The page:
NORFOLK — The Chrysler Museum of Art will commemorate the 100th anniversary of the end of World War I with Henri Farré and the Birth of Combat Aviation.
On view through Jan. 27, the exhibition will include more than 20 paintings by the French combat artist as well as related materials that will educate audiences about the training, combat and equipment used during the early days of combat aviation, according to a news release from The Chrysler.
The Military Aviation Museum’s scale model of a Nieuport 11, the most important French fighter plane of the war, will be on display in Chrysler’s Museum’s Huber Court from Nov. 6–10.
The Chrysler will present the exhibition in partnership with the Military Aviation Museum of Virginia Beach, whose astonishing and world-famous collection traces the first 50 years of military aviation.
“Besides its extraordinary collection of vintage aircraft, the Military Aviation Museum holds one of the largest collections of war paintings by this pioneer artist. We are proud to partner with them to bring these wonderful paintings to the Chrysler,” said Lloyd DeWitt, Ph.D., the Chrysler Museum’s Irene Leache Curator of European Art and Chief Curator.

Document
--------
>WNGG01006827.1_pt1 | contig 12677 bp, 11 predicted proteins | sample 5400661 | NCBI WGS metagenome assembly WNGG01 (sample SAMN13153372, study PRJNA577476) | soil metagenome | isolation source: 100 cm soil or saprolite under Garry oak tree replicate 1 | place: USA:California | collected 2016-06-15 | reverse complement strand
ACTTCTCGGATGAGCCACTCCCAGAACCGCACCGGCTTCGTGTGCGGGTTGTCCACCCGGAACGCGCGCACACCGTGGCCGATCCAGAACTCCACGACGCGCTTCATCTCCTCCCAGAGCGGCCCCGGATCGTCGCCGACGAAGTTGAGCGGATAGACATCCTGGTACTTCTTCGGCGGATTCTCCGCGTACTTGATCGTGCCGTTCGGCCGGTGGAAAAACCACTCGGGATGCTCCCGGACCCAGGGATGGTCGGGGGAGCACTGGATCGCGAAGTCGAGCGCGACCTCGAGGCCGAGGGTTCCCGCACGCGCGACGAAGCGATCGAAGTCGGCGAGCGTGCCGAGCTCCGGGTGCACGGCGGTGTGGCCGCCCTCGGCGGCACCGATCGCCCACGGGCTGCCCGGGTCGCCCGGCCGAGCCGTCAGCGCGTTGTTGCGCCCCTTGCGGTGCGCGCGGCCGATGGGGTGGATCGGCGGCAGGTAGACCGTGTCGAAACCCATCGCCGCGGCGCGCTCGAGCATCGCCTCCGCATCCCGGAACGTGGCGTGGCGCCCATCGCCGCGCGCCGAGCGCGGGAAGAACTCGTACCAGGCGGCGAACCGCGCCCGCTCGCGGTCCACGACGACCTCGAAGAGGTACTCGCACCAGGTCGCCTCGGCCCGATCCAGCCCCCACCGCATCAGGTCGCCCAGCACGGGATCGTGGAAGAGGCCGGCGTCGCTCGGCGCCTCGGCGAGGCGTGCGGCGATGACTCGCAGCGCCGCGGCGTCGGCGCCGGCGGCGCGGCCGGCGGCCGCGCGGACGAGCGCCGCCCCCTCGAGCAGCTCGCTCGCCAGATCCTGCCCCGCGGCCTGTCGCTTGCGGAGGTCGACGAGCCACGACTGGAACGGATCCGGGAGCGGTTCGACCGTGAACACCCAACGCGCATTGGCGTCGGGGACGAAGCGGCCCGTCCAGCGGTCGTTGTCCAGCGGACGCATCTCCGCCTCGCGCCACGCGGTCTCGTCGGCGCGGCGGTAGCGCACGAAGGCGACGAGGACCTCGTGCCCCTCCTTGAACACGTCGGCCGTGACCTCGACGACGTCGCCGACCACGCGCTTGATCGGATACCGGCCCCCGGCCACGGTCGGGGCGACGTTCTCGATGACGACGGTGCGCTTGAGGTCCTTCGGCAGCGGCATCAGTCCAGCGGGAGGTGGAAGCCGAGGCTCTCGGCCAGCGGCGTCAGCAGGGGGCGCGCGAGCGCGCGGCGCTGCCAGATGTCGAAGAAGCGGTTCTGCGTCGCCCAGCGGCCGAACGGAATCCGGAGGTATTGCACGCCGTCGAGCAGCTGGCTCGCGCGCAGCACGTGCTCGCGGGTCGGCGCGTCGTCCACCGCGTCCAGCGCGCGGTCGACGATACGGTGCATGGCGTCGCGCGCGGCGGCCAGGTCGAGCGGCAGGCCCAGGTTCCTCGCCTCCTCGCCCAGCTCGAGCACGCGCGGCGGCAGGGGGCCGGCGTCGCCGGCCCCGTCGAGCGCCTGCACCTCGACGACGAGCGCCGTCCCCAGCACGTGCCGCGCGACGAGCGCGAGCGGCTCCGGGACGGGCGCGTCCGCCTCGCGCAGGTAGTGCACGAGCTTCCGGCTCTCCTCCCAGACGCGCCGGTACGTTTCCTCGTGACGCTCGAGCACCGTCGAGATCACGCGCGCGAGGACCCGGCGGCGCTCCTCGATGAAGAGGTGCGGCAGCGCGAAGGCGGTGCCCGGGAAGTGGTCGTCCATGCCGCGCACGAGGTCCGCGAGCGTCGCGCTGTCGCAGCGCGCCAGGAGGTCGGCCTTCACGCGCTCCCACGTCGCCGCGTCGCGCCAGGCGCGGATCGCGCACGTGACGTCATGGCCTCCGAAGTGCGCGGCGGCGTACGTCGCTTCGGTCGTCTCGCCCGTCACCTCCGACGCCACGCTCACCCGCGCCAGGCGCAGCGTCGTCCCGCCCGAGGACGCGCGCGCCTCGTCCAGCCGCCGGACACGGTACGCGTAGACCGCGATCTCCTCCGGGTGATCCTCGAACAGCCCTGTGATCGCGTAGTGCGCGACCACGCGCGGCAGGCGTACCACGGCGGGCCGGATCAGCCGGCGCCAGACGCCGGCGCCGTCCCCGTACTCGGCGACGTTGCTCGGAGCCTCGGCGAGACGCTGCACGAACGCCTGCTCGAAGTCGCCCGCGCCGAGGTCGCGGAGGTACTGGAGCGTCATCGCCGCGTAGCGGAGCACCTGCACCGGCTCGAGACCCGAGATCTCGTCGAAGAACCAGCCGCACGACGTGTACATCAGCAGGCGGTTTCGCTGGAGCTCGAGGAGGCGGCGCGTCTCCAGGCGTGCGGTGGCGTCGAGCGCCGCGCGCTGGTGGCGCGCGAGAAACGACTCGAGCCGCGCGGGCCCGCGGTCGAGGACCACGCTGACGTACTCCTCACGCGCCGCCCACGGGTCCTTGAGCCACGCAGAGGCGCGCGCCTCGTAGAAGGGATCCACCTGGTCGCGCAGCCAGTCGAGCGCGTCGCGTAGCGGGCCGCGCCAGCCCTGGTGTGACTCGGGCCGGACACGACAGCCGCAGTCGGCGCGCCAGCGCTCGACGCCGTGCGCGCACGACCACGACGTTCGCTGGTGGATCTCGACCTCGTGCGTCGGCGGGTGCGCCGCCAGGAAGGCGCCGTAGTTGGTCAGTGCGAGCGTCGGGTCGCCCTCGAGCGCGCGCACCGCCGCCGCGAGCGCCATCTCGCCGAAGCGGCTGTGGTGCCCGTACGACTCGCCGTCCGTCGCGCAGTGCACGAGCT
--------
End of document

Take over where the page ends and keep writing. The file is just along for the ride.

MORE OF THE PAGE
Farré was the first to experience war in the air and depict it on canvas.
Born in France, he trained in Paris and was a successful portrait painter in Buenos Aires, Argentina.
At the age of 43, Farré left his comfortable and long-established artistic practice to return home and serve his country.
He flew with the military air services as often as he could, sometimes daily, and then applied his experiences to the canvas at day’s end, according to The Chrysler.
Trained by Impressionist artists, his accomplished and atmospheric paintings show his efforts to find the language to communicate his experiences.
“Farré documented the birth of military aviation with unusual panache. He celebrated the open sky, the drama and gallantry of aerial combat and the escape from the catastrophic carnage of trench warfare below,” DeWitt said.
Just prior to the end of World War I, Farré toured his Sky Fighters of France exhibition around the United States to raise money for war widows and orphans. Following the tour, he remained in the United States and established a successful career in Chicago, where he lived until his death in 1934.